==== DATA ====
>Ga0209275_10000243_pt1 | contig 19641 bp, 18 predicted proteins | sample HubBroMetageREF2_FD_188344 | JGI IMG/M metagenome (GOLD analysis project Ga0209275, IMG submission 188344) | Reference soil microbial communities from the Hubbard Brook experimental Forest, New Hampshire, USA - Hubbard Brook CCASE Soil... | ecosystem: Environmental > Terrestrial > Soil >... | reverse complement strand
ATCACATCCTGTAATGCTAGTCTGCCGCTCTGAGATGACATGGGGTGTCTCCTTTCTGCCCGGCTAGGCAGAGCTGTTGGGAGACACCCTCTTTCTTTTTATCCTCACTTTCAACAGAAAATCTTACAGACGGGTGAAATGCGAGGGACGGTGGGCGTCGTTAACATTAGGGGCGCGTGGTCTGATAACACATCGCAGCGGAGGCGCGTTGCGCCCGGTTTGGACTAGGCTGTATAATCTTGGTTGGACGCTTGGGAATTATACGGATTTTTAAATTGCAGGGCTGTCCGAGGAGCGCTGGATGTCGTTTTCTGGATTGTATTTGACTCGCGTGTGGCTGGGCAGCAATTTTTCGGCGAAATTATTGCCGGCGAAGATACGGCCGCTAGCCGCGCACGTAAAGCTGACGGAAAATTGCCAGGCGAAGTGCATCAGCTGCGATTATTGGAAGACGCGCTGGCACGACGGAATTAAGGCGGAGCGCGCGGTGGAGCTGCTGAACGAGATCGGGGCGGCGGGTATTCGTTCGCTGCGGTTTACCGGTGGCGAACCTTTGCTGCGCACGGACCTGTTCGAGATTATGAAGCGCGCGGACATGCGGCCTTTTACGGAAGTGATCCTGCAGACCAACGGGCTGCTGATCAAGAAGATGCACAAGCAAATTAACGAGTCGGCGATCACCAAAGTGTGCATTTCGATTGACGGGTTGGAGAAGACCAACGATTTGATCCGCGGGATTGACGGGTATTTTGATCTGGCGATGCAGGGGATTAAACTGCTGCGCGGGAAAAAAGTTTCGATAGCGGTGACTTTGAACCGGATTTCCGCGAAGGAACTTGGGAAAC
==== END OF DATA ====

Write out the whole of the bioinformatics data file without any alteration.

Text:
>Ga0209275_10000243_pt1 | contig 19641 bp, 18 predicted proteins | sample HubBroMetageREF2_FD_188344 | JGI IMG/M metagenome (GOLD analysis project Ga0209275, IMG submission 188344) | Reference soil microbial communities from the Hubbard Brook experimental Forest, New Hampshire, USA - Hubbard Brook CCASE Soil... | ecosystem: Environmental > Terrestrial > Soil >... | reverse complement strand
ATCACATCCTGTAATGCTAGTCTGCCGCTCTGAGATGACATGGGGTGTCTCCTTTCTGCCCGGCTAGGCAGAGCTGTTGGGAGACACCCTCTTTCTTTTTATCCTCACTTTCAACAGAAAATCTTACAGACGGGTGAAATGCGAGGGACGGTGGGCGTCGTTAACATTAGGGGCGCGTGGTCTGATAACACATCGCAGCGGAGGCGCGTTGCGCCCGGTTTGGACTAGGCTGTATAATCTTGGTTGGACGCTTGGGAATTATACGGATTTTTAAATTGCAGGGCTGTCCGAGGAGCGCTGGATGTCGTTTTCTGGATTGTATTTGACTCGCGTGTGGCTGGGCAGCAATTTTTCGGCGAAATTATTGCCGGCGAAGATACGGCCGCTAGCCGCGCACGTAAAGCTGACGGAAAATTGCCAGGCGAAGTGCATCAGCTGCGATTATTGGAAGACGCGCTGGCACGACGGAATTAAGGCGGAGCGCGCGGTGGAGCTGCTGAACGAGATCGGGGCGGCGGGTATTCGTTCGCTGCGGTTTACCGGTGGCGAACCTTTGCTGCGCACGGACCTGTTCGAGATTATGAAGCGCGCGGACATGCGGCCTTTTACGGAAGTGATCCTGCAGACCAACGGGCTGCTGATCAAGAAGATGCACAAGCAAATTAACGAGTCGGCGATCACCAAAGTGTGCATTTCGATTGACGGGTTGGAGAAGACCAACGATTTGATCCGCGGGATTGACGGGTATTTTGATCTGGCGATGCAGGGGATTAAACTGCTGCGCGGGAAAAAAGTTTCGATAGCGGTGACTTTGAACCGGATTTCCGCGAAGGAACTTGGGAAAC